The first winners of WAN (World Architecture News) Awards have been announced. The international architecture event, now at its eighth edition, includes 22 categories, as Adaptive Reuse, Transport, Performing Spaces and Waterfront Architecture, represented throughout the year and judged every two months froma panel of experts.
To triumph for Education Award are JJW Architects, with South Harbour School project.
Located in Copenhagen, Denmark where the population is currently growing at a fast pace of over 1,000 new citizens a month, the city needed to look at increasing its school facilities. South Harbour School is a new public school with a maritime and public profile, inviting in its neighbours and reaching out to its city, becoming an active and socially sustainable part of its new community.
JW Architects designed South Harbour with the understanding that schools are equally places for the learning process and also for social exchange. Surprises and new experiences are central concepts for the school. On each floor, plans change and the heights of the rooms vary throughout. These scale changes are central to the project where high ceiling open rooms are combined with more intimate, low-ceiling spaces. The school also features a variety of horizontal and vertical connections and spaces. The idea behind this design is to ensure students, teachers and visitors are surprised, challenged and stimulated as they move around indoors and outdoors. The dualities of activity/rest, light/dark, warm/chilly are all part of the concept. South Harbour School provides different spaces and environments to support the children’s learning processes and social abilities. The jury members were unanimously impressed by the use of space.
The school also uses a number of technical solutions to aid in creating a good indoor and acoustically controlled environment, keeping the energy consumption at a minimum level. Various studies show that good use of acoustics have a positive impact on the student learning process and wellbeing, therefore acoustics have been one of the major focus areas throughout the project.
To win the WAN Sport in Architecture is then the CHS Field project by Snow Kreilich Architects, Ryan A+E and AECOM. The CHS Field Ballpark is conceived first as a park and a public space, and then as a sports venue. Working with the City of Saint Paul and the St. Paul Saints, the design team slipped a 7,000 seat ballpark into a remnant site between an interstate highway, an elevated bridge, a light rail operations facility and the historic Lowertown District.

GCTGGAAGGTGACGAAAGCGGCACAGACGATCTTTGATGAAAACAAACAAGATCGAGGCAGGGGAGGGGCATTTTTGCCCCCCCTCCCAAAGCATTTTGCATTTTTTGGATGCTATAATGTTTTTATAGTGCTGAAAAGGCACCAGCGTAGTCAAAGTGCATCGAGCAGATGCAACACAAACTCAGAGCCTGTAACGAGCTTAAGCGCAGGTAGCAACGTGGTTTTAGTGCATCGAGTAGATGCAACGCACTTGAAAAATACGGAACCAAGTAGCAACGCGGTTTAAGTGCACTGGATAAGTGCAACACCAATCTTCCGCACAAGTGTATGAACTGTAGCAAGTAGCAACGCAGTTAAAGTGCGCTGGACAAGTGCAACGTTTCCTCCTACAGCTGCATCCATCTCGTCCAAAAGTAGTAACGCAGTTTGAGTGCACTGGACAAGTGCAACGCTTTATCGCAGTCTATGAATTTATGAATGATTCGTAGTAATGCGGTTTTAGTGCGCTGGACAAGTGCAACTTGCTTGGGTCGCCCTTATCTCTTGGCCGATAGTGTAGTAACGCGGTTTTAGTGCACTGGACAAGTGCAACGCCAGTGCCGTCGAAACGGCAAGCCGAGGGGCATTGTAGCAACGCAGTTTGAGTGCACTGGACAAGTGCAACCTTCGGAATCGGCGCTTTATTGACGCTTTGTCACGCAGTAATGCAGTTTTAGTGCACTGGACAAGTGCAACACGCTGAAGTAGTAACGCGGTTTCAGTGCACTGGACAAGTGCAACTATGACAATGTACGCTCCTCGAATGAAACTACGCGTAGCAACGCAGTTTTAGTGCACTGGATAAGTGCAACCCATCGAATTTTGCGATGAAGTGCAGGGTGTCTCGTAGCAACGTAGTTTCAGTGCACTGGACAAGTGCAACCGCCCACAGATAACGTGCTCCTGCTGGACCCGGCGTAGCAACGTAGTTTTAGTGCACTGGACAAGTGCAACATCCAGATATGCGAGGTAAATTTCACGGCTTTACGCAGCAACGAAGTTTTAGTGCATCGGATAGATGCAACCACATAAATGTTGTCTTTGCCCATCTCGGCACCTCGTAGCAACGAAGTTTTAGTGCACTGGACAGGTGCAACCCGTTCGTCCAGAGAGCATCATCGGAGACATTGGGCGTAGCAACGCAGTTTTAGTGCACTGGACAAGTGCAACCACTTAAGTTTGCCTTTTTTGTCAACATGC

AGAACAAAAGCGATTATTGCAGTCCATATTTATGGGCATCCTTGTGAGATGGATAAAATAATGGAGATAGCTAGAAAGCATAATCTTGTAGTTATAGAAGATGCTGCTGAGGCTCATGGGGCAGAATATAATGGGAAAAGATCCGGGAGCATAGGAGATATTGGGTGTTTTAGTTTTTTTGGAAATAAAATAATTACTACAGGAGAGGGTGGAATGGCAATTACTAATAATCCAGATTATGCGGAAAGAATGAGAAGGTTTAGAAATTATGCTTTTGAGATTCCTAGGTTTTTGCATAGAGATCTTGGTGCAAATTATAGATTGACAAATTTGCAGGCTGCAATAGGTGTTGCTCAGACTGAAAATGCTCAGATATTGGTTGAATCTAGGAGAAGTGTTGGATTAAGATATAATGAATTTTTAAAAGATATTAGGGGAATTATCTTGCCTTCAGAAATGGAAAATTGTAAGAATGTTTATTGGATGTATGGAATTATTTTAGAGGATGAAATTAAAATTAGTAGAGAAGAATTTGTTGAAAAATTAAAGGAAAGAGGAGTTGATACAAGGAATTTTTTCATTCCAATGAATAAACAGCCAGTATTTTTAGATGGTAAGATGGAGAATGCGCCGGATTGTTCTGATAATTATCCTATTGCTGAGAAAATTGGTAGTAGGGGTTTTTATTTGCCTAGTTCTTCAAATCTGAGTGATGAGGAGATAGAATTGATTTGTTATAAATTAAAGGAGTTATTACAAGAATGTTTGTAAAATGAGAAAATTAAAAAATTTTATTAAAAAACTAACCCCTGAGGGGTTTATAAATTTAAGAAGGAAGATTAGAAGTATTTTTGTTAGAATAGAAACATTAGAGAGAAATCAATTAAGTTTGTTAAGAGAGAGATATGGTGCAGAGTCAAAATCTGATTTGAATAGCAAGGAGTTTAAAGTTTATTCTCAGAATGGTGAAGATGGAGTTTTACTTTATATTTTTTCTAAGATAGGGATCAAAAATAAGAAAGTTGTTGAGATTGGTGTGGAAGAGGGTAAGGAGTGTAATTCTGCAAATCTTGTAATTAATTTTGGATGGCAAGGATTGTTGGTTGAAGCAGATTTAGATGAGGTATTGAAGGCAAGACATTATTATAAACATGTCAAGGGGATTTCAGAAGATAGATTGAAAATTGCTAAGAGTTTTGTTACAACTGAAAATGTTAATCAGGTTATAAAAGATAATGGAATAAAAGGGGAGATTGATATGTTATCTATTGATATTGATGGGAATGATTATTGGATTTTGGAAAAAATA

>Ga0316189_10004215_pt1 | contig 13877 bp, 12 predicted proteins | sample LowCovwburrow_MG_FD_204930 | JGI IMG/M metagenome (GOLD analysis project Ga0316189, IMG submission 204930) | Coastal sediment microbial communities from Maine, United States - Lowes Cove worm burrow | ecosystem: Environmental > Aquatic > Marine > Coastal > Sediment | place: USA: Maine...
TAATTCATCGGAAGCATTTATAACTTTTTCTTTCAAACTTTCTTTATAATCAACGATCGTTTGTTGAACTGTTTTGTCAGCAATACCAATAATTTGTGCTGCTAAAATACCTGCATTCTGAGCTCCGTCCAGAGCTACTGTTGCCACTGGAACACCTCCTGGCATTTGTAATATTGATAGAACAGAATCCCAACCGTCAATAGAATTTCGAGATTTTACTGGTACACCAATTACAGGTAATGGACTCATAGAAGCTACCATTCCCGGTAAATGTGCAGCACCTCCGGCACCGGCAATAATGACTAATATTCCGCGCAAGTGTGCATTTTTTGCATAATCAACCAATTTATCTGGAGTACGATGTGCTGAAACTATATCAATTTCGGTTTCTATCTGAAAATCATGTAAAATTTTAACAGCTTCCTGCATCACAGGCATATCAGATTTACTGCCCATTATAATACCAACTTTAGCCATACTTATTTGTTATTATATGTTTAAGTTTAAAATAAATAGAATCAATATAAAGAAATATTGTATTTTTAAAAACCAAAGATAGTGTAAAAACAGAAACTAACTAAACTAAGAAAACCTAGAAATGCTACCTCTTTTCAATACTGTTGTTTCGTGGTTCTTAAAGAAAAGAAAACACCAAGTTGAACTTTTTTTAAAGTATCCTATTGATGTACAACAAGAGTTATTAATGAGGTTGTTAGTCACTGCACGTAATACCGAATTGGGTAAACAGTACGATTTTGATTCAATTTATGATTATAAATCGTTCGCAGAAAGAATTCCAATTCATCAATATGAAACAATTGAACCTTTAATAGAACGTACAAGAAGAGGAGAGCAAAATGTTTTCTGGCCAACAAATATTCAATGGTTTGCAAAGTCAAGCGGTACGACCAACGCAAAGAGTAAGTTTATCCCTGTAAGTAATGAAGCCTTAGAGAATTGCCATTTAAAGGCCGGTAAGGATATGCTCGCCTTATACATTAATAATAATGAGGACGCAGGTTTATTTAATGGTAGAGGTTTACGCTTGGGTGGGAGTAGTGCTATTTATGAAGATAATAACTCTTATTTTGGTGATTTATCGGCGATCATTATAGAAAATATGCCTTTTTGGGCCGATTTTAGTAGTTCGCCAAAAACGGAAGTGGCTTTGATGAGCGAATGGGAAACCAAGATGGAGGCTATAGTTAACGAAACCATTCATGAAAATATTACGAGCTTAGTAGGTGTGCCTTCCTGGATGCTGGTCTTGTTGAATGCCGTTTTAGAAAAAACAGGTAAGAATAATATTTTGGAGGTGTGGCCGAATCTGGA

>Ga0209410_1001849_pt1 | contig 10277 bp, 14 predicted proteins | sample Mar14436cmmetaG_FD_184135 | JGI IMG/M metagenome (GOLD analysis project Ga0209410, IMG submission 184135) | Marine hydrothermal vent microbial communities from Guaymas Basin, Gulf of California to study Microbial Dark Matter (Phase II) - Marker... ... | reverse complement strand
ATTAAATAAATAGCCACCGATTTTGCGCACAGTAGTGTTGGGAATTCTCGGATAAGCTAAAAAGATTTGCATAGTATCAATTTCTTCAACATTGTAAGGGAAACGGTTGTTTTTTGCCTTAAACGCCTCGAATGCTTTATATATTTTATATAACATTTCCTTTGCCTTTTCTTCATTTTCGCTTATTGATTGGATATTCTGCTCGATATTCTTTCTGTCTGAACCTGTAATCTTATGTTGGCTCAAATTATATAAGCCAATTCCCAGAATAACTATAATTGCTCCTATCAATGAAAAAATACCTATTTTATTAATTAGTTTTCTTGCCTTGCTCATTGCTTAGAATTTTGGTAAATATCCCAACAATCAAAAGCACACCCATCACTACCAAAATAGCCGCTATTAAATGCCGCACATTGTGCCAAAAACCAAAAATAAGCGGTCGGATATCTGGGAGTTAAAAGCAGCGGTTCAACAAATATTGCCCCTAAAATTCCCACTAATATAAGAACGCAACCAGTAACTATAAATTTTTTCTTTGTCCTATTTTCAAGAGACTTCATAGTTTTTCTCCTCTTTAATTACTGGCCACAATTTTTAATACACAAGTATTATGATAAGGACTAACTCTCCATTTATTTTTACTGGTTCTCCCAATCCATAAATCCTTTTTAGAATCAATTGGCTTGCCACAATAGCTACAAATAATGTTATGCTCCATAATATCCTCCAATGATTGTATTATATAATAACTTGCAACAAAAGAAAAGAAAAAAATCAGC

The architecture is low and compact, with the ballpark structures surrounding the seating bowl and playing field. A light suite level structure floats above the grounded seating bowl and masonry concourse amenity buildings. The main entrance frames the termination of Fifth Street, creating an important connection with the city core. Large open volumes at the concourse and the suite level combined with the elevate suite level create a space that is porous to its surroundings and a park that is visible from adjacent spaces. The material palette is restrained, using wood on the underside of the canopy and suite level, combined with dark steel and masonry. The design’s restraint becomes a foil and a framework for the energetic promotions and events for which the ballclub is so well known.
In the category of Performing Spaces the winners are MAD Architects for their Harbin Opera House
The Harbin Opera House is the focal point of the Cultural Island in the city of Harbin, featuring two performance venues, a grand theatre that can host over 1,600 patrons and a smaller theatre to accommodate an intimate audience of 400.
The opera house emphasises public interaction and participation with the building, ticketholders and the general public alike can explore the façade’s carved paths and ascend the building. At the peak, visitors discover an open, exterior performance space that serves as an observation platform for visitors to survey the panoramic views of Harbin’s metropolitan skyline and the surrounding wetlands below.
The architectural procession choreographs a conceptual narrative, transforming visitors into performers. Upon entering the grand lobby, visitors will see large transparent glass walls spanning the grand lobby, visually connecting the curvilinear interior with the swooping façade and exterior plaza.
The venue’s shape has been designed so that it blends into Harbin’s landscape. The height of the entrances have been kept low, while the building stretches the horizontal expanse so it continues into the surrounding landscape. This effect is especially marked during Harbin’s long and cold winter, when the pillowed white aluminium cladding will make the building look like a snowdrift.